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ManDay

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From Klauder's "Modern Approach to Functional Integration"... The integrals go over all of ℝ.

What confuses me most is that this is pretty much at the beginning of the book and the author ocassionally explains rather obvious things but every now and then: something like this. Can anyone explain this reformulation and what theorems provide the necessary convergence?

Let µ_{r}be an r-dependent probability measure, r ∈ ℝ^{+}. By assumption, the limit r → 0 exists and leads to

$$\begin{align*}

\lim_{r\to0} \int ( 1 - e^{itx} ) r^{-1} \mathrm{d}\mu_r(x) & = \lim_{r\to0}\int \left( 1 - e^{itx} + \frac{itx}{1+x^2} \right) \mathrm{d}(r^{-1} \mu_r(x) ) - i t \lim_{r\to0} \int \frac x { 1 + x^2 } \mathrm{d} ( r^{-1} \mu_r(x) ) \\

& = - i a t + \lim_{r\to0} \int_{|x|\leq r } \left( 1 - e^{itx} + \frac {itx} {1+x^2} \right) \mathrm{d}(r^{-1} \mu_r(x) ) + \lim_{r\to0} \int_{|x|\gt r } \left( 1 - e^{itx} + \frac{ itx}{(1+x^2}\right) \mathrm{d}(r^{-1} \mu_r(x) ) \\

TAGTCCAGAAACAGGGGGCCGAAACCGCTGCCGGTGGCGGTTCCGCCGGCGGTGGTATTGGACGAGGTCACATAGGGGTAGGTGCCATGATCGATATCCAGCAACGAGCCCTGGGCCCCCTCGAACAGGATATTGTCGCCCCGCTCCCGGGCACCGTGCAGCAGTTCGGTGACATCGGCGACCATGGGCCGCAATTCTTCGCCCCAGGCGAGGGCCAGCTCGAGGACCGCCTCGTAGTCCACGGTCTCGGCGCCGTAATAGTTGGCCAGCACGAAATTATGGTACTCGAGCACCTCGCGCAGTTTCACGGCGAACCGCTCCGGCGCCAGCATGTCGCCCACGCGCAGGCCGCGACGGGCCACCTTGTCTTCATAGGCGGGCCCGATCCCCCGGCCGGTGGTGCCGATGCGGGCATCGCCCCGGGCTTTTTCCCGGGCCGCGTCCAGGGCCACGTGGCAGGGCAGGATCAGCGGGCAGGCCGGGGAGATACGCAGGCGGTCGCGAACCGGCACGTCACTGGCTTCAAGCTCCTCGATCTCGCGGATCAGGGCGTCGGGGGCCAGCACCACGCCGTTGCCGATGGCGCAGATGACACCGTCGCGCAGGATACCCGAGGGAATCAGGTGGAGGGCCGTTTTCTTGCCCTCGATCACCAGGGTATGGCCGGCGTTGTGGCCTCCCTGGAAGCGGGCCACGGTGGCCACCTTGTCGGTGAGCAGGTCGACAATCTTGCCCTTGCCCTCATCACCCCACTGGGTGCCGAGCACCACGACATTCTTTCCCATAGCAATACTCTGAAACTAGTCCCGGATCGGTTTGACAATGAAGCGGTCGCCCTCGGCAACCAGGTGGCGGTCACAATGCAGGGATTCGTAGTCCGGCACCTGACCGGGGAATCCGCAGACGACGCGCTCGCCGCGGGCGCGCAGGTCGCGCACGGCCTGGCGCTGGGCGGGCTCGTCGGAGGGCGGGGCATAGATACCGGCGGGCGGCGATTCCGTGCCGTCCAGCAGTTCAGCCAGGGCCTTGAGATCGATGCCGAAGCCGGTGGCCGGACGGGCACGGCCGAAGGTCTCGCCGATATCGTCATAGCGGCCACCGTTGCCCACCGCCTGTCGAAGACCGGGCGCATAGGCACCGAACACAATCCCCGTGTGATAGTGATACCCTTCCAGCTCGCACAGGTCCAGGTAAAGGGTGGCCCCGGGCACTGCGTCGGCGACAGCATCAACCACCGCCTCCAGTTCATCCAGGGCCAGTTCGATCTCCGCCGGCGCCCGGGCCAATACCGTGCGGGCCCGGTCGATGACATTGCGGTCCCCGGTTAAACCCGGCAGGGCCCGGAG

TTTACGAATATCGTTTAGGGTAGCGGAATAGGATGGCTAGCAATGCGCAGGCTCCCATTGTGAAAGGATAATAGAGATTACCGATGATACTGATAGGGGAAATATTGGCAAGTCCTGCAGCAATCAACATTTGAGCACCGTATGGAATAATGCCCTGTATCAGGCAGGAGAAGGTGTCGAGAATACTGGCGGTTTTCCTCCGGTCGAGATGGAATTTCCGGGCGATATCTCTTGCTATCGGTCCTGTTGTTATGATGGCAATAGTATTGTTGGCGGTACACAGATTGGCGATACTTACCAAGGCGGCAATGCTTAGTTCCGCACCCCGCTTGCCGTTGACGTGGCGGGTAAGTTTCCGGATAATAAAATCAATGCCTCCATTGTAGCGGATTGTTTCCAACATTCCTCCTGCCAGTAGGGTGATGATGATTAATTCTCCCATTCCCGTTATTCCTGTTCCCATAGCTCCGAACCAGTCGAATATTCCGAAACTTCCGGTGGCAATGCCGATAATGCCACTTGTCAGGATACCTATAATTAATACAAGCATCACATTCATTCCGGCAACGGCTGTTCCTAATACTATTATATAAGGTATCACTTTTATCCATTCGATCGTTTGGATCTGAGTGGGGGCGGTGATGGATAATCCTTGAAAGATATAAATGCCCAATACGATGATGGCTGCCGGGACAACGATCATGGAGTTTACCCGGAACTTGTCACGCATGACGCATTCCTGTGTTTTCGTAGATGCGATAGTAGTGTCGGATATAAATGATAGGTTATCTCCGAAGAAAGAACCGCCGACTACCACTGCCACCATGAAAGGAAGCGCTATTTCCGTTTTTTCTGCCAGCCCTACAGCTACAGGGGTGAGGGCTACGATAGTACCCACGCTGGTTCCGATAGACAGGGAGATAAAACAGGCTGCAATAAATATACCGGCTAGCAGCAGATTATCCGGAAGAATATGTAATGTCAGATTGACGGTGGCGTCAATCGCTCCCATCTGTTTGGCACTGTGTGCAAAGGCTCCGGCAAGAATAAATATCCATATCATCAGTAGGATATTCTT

& = - i a t + b t^2 + \lim_{r\to0} \int_{|x|\gt r } \left( 1 - e^{itx} + \frac { itx }{ 1+x^2 }\right) \mathrm{d}\sigma ( x )

\end{align*} $$

where a ∈ ℝ, b > 0 and σ(x) is a nonnegative measure that satisfies

$$\int_{|x|\gt0} \frac {x^2}{ 1 + x^2 } \mathrm{d}\sigma(x) \lt \infty$$

What confuses me most is that this is pretty much at the beginning of the book and the author ocassionally explains rather obvious things but every now and then: something like this. Can anyone explain this reformulation and what theorems provide the necessary convergence?

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